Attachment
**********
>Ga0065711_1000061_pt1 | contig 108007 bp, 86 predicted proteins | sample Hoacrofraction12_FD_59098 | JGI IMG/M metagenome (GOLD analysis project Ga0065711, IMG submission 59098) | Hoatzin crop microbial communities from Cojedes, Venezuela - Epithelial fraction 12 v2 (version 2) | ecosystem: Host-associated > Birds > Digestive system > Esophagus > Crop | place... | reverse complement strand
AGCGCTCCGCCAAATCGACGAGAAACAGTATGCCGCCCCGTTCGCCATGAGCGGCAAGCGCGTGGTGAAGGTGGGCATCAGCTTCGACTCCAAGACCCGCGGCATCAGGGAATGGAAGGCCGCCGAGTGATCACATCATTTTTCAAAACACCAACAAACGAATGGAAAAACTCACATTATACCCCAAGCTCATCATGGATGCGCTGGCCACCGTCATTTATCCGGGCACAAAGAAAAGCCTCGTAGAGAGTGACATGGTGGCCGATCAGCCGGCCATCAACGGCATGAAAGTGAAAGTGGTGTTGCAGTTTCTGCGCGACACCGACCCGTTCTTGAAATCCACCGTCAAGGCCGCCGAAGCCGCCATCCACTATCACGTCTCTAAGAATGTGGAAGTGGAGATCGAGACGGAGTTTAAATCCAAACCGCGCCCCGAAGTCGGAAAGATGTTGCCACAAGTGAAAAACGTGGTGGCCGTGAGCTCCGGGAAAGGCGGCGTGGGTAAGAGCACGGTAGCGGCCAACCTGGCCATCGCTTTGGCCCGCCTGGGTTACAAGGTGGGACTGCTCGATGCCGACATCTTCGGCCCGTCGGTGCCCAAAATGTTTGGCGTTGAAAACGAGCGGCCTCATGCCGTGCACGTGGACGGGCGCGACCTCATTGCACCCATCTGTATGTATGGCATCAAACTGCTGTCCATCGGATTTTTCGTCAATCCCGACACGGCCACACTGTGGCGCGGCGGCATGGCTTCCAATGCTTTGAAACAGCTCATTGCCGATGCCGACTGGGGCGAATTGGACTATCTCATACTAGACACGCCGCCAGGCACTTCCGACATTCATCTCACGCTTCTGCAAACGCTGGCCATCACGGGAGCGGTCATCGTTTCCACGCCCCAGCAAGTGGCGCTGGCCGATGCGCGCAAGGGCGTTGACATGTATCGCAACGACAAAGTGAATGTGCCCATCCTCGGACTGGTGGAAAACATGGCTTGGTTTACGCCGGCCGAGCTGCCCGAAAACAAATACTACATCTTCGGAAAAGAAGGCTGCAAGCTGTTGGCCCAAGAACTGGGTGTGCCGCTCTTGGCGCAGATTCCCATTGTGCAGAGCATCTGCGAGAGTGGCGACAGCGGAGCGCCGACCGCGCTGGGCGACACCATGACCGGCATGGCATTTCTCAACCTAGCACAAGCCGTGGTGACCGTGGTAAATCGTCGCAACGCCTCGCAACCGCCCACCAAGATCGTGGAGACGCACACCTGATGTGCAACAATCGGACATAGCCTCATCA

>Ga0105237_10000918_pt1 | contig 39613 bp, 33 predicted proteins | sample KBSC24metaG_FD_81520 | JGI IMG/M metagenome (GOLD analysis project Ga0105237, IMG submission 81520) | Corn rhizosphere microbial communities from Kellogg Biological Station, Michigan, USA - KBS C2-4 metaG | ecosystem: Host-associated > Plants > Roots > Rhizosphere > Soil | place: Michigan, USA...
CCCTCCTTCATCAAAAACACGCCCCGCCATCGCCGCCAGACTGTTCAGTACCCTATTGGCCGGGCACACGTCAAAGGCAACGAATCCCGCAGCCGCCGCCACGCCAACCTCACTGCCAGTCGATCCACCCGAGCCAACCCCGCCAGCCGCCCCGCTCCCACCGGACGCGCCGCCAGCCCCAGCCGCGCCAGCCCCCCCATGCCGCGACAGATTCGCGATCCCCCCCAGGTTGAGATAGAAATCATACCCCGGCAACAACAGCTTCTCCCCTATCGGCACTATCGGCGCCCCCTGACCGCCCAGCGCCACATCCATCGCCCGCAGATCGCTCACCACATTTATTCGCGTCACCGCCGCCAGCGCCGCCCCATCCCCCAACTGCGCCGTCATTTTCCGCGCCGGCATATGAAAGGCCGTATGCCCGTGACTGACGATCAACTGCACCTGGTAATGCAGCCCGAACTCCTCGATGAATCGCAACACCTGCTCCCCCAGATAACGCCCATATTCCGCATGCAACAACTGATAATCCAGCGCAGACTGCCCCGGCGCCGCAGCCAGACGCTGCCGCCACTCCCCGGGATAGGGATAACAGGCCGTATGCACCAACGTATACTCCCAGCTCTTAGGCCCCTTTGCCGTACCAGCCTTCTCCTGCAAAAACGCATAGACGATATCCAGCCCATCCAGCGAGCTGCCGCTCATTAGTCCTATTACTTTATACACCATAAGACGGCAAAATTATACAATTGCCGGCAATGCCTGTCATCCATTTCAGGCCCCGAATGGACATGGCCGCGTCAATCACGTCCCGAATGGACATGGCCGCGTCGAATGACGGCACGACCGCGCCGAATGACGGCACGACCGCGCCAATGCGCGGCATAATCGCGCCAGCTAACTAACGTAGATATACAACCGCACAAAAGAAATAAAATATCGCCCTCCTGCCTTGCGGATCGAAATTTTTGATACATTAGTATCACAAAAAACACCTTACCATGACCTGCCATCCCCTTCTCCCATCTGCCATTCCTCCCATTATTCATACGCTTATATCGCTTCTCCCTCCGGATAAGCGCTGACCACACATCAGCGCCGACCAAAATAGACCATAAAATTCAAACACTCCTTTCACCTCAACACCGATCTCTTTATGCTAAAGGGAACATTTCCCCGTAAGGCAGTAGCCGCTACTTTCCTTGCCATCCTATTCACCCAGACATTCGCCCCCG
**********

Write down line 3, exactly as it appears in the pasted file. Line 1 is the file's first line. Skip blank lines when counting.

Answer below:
>Ga0105237_10000918_pt1 | contig 39613 bp, 33 predicted proteins | sample KBSC24metaG_FD_81520 | JGI IMG/M metagenome (GOLD analysis project Ga0105237, IMG submission 81520) | Corn rhizosphere microbial communities from Kellogg Biological Station, Michigan, USA - KBS C2-4 metaG | ecosystem: Host-associated > Plants > Roots > Rhizosphere > Soil | place: Michigan, USA...